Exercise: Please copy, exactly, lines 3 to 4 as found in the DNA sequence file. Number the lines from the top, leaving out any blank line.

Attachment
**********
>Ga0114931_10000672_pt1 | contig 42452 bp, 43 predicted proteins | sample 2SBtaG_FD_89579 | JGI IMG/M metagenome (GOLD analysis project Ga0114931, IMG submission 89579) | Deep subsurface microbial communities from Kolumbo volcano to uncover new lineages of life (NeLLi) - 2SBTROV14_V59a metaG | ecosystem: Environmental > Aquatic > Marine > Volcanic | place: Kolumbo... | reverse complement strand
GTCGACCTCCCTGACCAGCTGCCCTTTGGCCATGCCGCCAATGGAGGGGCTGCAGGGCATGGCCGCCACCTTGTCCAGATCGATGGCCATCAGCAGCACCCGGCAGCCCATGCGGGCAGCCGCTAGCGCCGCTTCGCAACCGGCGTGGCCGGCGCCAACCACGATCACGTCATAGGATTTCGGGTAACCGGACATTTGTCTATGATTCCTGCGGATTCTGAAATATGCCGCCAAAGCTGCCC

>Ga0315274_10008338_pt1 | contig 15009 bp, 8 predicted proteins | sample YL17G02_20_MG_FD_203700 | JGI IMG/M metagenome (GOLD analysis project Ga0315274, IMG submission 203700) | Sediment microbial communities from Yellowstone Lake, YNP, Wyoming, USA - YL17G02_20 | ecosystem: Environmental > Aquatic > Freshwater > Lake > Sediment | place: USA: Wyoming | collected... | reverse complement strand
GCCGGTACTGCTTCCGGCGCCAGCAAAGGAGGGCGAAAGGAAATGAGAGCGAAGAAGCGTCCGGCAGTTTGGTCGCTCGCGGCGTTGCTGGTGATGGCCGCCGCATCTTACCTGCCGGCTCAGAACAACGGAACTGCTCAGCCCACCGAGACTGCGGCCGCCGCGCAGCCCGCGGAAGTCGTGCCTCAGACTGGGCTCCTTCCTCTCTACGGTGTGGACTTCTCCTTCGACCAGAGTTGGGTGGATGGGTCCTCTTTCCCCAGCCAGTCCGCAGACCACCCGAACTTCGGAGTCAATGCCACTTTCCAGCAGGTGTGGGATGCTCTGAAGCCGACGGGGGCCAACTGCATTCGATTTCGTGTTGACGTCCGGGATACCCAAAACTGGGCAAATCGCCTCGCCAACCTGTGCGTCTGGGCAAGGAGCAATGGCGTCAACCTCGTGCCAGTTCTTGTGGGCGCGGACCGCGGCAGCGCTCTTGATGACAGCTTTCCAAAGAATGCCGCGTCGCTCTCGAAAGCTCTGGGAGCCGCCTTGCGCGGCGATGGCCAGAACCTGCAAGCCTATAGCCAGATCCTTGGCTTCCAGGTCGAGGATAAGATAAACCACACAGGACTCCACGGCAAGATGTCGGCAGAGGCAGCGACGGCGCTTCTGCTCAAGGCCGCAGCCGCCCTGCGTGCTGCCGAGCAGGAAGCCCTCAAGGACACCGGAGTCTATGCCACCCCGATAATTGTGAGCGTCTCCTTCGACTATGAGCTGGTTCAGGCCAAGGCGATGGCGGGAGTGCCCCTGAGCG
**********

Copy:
>Ga0315274_10008338_pt1 | contig 15009 bp, 8 predicted proteins | sample YL17G02_20_MG_FD_203700 | JGI IMG/M metagenome (GOLD analysis project Ga0315274, IMG submission 203700) | Sediment microbial communities from Yellowstone Lake, YNP, Wyoming, USA - YL17G02_20 | ecosystem: Environmental > Aquatic > Freshwater > Lake > Sediment | place: USA: Wyoming | collected... | reverse complement strand
GCCGGTACTGCTTCCGGCGCCAGCAAAGGAGGGCGAAAGGAAATGAGAGCGAAGAAGCGTCCGGCAGTTTGGTCGCTCGCGGCGTTGCTGGTGATGGCCGCCGCATCTTACCTGCCGGCTCAGAACAACGGAACTGCTCAGCCCACCGAGACTGCGGCCGCCGCGCAGCCCGCGGAAGTCGTGCCTCAGACTGGGCTCCTTCCTCTCTACGGTGTGGACTTCTCCTTCGACCAGAGTTGGGTGGATGGGTCCTCTTTCCCCAGCCAGTCCGCAGACCACCCGAACTTCGGAGTCAATGCCACTTTCCAGCAGGTGTGGGATGCTCTGAAGCCGACGGGGGCCAACTGCATTCGATTTCGTGTTGACGTCCGGGATACCCAAAACTGGGCAAATCGCCTCGCCAACCTGTGCGTCTGGGCAAGGAGCAATGGCGTCAACCTCGTGCCAGTTCTTGTGGGCGCGGACCGCGGCAGCGCTCTTGATGACAGCTTTCCAAAGAATGCCGCGTCGCTCTCGAAAGCTCTGGGAGCCGCCTTGCGCGGCGATGGCCAGAACCTGCAAGCCTATAGCCAGATCCTTGGCTTCCAGGTCGAGGATAAGATAAACCACACAGGACTCCACGGCAAGATGTCGGCAGAGGCAGCGACGGCGCTTCTGCTCAAGGCCGCAGCCGCCCTGCGTGCTGCCGAGCAGGAAGCCCTCAAGGACACCGGAGTCTATGCCACCCCGATAATTGTGAGCGTCTCCTTCGACTATGAGCTGGTTCAGGCCAAGGCGATGGCGGGAGTGCCCCTGAGCG